Under no circumstances could these limited exceptions shade the magnificence of carnival, which had already known Pan-Hellenic recognition while it also attracted the attention of certain international media. In 1966 the carnival was reorganized. The journalist Nikos Mastorakis introduces the Hidden Treasure Hunt in which 94 citizens of Patras and visitors with their cars take part. The first prize was won by a team led by a friend of the carnival from Thessalonica; his name was Alkis Steas and he presented the game starting from the following year. Thus, the late Steas became for decades the legendary presenter of the carnival, which was broadcasted by ERT and was watched by all Greek TV viewers. The presenter's expressions such as "the Carnival city of Greece", when he referred to Patras and "be happy" and "keep dancing!" when he







referred to the carnival groups, remain historical. In 1974 the modern phase of the carnival begins, as the revelers are convinced to abandon their cars and parade on foot in the streets (until then only floats paraded). Since then each year the spectacle climaxes, the carnival has become gigantic and hundreds of thousands of visitors flock to Patras to witness the proceedings. From the early beginning of 2011, Carnival of Patras has its own Web TV channel, broadcasting live and on-demand videos in www.carnivalpatras.tv.

The Opening Ceremony

   Irrespectively of when the Triodion falls,the three-week period preceding the first Sunday of Lent, it is customary for the Carnival of Patras on start on the day of St. Anthony (17 January). The opening ceremony takes place on George Square and includes pantomimes and patters, dances, endless music and fireworks.


The Childrens carnival

   A spectacular, yet substantial, take on the traditional baby rally. The Children's Carnival includes a parade with the participation of masqueraded children's groups from nurseries, kindergartens, musical schools etc. Over 5000 children participate whereas the festival is completed by numerous game events and constructive activities. Their objective is to introduce the younger generation to the Carnival and to distinguish their abilities in artistic expression related to aesthetic or satirical masquerading. You can watch the parade live in www.carnivalpatras.tv.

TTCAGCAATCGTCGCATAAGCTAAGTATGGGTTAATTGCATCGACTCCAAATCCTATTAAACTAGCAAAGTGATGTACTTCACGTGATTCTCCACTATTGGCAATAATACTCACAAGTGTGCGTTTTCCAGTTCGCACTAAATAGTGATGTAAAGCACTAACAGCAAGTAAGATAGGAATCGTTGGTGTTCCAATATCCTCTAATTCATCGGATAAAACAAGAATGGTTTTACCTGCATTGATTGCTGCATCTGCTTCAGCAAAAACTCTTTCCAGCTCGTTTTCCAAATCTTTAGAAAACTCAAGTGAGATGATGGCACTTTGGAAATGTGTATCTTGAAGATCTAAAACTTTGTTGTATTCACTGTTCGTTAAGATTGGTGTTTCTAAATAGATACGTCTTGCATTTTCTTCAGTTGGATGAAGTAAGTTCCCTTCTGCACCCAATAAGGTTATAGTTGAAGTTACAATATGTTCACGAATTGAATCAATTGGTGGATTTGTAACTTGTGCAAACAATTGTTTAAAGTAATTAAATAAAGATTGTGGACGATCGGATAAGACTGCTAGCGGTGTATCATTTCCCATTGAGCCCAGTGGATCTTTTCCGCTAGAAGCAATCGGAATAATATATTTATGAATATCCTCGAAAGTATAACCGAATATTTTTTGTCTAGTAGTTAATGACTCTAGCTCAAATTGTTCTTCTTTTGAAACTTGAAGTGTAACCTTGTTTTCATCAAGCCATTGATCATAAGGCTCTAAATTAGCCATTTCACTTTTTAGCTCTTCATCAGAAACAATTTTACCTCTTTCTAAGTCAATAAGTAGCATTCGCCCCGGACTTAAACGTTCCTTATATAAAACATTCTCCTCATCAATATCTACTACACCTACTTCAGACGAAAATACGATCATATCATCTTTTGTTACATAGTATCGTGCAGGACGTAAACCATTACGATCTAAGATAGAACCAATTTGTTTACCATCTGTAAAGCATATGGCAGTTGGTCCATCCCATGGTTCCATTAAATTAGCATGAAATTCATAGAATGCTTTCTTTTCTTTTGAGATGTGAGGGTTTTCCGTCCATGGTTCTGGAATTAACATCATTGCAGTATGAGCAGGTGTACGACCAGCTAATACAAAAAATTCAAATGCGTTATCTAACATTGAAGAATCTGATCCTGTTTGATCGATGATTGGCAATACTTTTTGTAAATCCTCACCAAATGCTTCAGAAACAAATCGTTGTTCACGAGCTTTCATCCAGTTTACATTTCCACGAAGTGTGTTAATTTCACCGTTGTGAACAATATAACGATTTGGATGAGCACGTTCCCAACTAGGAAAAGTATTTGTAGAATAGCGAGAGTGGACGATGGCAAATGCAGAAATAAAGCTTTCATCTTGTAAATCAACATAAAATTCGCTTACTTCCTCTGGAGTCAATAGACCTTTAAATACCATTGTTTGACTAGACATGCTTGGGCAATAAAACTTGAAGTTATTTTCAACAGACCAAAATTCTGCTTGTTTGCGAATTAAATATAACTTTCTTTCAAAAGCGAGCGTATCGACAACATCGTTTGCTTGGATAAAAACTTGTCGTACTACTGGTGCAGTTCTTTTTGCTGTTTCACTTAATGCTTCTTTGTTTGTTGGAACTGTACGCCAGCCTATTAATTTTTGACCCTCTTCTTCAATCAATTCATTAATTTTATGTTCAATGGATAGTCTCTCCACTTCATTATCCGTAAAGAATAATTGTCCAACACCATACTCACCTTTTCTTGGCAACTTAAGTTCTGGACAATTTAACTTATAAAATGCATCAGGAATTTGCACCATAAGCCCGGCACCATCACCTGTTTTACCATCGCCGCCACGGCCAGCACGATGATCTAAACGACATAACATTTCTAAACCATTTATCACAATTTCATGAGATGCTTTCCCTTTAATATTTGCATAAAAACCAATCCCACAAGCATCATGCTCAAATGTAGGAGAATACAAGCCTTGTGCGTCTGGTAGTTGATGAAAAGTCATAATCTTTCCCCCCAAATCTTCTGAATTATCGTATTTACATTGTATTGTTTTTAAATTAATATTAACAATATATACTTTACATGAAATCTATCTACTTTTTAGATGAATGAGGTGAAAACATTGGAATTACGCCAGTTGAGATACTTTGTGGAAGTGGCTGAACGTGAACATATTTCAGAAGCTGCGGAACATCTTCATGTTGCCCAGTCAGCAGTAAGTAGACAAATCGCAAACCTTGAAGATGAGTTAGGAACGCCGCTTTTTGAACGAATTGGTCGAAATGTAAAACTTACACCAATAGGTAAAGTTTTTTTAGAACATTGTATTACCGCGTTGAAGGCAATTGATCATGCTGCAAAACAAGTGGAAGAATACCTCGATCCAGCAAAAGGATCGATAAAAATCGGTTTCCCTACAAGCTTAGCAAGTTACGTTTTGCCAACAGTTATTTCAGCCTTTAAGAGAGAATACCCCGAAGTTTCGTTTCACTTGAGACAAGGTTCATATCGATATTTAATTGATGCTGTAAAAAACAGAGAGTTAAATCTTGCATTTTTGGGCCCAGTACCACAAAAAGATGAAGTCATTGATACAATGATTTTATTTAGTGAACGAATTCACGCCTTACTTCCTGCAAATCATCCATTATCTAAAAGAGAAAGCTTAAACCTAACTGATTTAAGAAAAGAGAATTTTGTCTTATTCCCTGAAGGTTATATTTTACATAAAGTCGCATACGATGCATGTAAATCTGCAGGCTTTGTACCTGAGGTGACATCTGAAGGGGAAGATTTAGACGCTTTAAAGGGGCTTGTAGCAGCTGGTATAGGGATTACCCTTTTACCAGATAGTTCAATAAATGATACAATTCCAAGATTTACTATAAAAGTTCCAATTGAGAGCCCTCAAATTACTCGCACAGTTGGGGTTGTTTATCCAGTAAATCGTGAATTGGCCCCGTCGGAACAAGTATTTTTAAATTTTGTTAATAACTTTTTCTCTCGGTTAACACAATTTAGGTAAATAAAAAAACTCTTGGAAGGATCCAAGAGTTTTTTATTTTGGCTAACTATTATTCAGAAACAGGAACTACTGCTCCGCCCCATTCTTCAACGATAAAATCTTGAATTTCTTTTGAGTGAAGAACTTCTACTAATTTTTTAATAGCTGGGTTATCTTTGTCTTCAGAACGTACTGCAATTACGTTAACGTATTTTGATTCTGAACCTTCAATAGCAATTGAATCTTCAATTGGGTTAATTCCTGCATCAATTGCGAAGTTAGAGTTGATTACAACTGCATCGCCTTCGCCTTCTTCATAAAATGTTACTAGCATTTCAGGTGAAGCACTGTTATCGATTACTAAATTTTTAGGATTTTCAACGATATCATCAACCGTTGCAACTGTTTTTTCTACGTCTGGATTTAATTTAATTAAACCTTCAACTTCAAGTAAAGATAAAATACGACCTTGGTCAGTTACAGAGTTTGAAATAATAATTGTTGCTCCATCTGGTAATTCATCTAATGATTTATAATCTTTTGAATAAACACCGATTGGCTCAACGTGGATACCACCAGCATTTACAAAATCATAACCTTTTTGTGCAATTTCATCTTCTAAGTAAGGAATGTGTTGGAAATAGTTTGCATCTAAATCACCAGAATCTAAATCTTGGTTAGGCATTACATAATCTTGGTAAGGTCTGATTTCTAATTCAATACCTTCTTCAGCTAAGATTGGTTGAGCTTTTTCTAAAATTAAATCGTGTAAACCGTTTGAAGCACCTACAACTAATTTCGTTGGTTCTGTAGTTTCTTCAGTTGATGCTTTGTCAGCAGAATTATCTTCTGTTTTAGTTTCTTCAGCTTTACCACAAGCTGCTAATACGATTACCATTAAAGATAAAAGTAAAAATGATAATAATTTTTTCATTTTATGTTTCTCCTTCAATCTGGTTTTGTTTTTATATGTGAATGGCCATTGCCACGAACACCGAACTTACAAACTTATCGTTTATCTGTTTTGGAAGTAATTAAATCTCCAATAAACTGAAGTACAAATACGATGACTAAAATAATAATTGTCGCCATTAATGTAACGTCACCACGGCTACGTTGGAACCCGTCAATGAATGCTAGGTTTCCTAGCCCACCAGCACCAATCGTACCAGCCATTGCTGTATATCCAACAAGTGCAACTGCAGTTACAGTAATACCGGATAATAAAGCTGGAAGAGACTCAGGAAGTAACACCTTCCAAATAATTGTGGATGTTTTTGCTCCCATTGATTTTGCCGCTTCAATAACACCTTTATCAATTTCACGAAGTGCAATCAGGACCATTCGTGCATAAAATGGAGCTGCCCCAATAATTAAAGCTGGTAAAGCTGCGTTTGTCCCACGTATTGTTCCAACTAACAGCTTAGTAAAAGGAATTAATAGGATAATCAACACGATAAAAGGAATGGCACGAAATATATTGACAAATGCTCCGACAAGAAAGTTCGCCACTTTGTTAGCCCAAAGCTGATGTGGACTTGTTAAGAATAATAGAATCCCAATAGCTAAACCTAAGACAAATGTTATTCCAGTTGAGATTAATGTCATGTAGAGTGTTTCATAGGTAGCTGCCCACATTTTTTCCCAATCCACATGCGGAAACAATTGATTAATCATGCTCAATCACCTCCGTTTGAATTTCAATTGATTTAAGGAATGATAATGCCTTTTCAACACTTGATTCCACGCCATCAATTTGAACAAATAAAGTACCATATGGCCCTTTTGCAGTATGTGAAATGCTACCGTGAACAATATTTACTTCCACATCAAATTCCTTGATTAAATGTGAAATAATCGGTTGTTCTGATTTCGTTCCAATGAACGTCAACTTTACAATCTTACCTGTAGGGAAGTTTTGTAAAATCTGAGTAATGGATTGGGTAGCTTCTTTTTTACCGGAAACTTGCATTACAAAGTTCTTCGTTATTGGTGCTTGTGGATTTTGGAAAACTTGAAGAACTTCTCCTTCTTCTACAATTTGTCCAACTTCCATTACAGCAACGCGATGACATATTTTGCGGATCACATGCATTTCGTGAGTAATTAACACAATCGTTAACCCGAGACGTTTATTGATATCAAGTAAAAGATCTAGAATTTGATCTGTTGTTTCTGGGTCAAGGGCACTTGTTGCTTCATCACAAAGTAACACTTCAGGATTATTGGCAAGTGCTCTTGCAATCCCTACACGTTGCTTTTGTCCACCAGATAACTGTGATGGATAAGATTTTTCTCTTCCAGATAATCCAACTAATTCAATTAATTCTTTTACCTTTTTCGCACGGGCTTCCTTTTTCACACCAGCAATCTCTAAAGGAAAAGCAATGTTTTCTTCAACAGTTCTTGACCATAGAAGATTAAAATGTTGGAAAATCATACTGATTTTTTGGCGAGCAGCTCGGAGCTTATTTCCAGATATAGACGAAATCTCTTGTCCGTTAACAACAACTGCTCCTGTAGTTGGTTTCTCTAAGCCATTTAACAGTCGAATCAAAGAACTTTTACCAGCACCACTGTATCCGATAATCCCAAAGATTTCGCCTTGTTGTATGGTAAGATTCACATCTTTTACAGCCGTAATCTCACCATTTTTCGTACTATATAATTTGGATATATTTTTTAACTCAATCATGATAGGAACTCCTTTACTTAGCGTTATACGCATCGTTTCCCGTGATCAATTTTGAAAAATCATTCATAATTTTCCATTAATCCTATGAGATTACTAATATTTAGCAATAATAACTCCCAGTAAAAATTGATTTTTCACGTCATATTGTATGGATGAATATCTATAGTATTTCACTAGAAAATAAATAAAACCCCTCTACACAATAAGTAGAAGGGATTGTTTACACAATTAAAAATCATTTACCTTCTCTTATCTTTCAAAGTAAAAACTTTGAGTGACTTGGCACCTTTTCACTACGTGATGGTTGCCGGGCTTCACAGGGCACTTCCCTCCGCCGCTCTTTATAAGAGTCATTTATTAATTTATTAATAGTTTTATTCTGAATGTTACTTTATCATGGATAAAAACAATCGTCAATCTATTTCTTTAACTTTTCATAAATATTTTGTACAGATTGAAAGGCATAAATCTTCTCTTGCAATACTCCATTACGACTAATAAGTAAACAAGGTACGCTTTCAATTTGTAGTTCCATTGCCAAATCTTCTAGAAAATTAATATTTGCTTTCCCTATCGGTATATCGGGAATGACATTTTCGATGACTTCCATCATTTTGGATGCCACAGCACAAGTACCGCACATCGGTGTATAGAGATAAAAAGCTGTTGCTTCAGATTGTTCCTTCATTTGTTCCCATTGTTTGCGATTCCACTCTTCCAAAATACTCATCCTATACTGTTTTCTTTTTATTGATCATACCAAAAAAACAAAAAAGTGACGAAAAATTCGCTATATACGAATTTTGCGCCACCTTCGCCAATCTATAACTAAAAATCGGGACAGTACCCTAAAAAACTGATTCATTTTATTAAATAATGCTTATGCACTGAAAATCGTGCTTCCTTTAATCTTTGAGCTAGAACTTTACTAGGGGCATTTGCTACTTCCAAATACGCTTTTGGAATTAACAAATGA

The Bourboulia

   The most famous unique Carnival tradition of Patras is also its oldest. Women participate in the Carnival Dance Hall Ball without paying for entry while men must purchase a ticket. All the women are dressed in a dark dress with a mask called a "black domino" while the men will be in regular clothes. During the dance, women select their dance partner. Besides an encouragement for the women to act as the sexual aggressor there is also an equalization of the social classes, particularly among the women whose background as urban or working class cannot be distinguished.
   It is an empowering female event which allowed escape from daily routine defined in narrow social terms. According to Mrs. Ntouli-Dimitropoulou in an interview given in 2006 to Christiana Grigoriou & Christina Metaxioti for their published research paper on "The Social Role and the Cultural Identity of Women in Patra" the special attention given by the women of Patra to their preparation for the Bourboulia " makes them all beautiful and they give-off a sense of self-confidence that they are the most beautiful women in the world. This is something magical.